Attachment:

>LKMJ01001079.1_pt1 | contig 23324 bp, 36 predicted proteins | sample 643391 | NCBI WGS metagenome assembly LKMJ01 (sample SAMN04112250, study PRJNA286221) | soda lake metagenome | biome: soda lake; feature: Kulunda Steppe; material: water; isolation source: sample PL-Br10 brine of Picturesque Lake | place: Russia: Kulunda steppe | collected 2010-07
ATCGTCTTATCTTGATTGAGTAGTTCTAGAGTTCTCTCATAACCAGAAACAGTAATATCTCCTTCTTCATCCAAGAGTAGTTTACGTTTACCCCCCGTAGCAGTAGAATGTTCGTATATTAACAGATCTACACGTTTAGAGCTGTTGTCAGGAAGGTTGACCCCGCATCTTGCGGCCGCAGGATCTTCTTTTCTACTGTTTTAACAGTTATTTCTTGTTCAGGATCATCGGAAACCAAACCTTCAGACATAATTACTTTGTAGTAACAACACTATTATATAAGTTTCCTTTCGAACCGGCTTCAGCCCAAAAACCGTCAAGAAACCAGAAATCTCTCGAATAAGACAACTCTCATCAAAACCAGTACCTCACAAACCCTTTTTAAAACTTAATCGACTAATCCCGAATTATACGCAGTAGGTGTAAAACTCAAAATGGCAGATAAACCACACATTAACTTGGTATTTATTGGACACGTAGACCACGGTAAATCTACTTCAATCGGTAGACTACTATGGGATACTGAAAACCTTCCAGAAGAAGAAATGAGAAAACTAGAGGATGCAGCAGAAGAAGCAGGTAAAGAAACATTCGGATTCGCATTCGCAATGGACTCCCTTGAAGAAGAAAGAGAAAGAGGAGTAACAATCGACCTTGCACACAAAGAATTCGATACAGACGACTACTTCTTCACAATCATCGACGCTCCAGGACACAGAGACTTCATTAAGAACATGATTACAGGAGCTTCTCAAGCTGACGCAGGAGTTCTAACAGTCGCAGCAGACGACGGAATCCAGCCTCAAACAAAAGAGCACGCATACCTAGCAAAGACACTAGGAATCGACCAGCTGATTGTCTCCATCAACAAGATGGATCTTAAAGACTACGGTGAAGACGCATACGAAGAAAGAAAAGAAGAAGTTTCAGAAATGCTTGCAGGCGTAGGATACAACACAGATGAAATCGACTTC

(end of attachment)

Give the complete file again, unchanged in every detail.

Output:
>LKMJ01001079.1_pt1 | contig 23324 bp, 36 predicted proteins | sample 643391 | NCBI WGS metagenome assembly LKMJ01 (sample SAMN04112250, study PRJNA286221) | soda lake metagenome | biome: soda lake; feature: Kulunda Steppe; material: water; isolation source: sample PL-Br10 brine of Picturesque Lake | place: Russia: Kulunda steppe | collected 2010-07
ATCGTCTTATCTTGATTGAGTAGTTCTAGAGTTCTCTCATAACCAGAAACAGTAATATCTCCTTCTTCATCCAAGAGTAGTTTACGTTTACCCCCCGTAGCAGTAGAATGTTCGTATATTAACAGATCTACACGTTTAGAGCTGTTGTCAGGAAGGTTGACCCCGCATCTTGCGGCCGCAGGATCTTCTTTTCTACTGTTTTAACAGTTATTTCTTGTTCAGGATCATCGGAAACCAAACCTTCAGACATAATTACTTTGTAGTAACAACACTATTATATAAGTTTCCTTTCGAACCGGCTTCAGCCCAAAAACCGTCAAGAAACCAGAAATCTCTCGAATAAGACAACTCTCATCAAAACCAGTACCTCACAAACCCTTTTTAAAACTTAATCGACTAATCCCGAATTATACGCAGTAGGTGTAAAACTCAAAATGGCAGATAAACCACACATTAACTTGGTATTTATTGGACACGTAGACCACGGTAAATCTACTTCAATCGGTAGACTACTATGGGATACTGAAAACCTTCCAGAAGAAGAAATGAGAAAACTAGAGGATGCAGCAGAAGAAGCAGGTAAAGAAACATTCGGATTCGCATTCGCAATGGACTCCCTTGAAGAAGAAAGAGAAAGAGGAGTAACAATCGACCTTGCACACAAAGAATTCGATACAGACGACTACTTCTTCACAATCATCGACGCTCCAGGACACAGAGACTTCATTAAGAACATGATTACAGGAGCTTCTCAAGCTGACGCAGGAGTTCTAACAGTCGCAGCAGACGACGGAATCCAGCCTCAAACAAAAGAGCACGCATACCTAGCAAAGACACTAGGAATCGACCAGCTGATTGTCTCCATCAACAAGATGGATCTTAAAGACTACGGTGAAGACGCATACGAAGAAAGAAAAGAAGAAGTTTCAGAAATGCTTGCAGGCGTAGGATACAACACAGATGAAATCGACTTC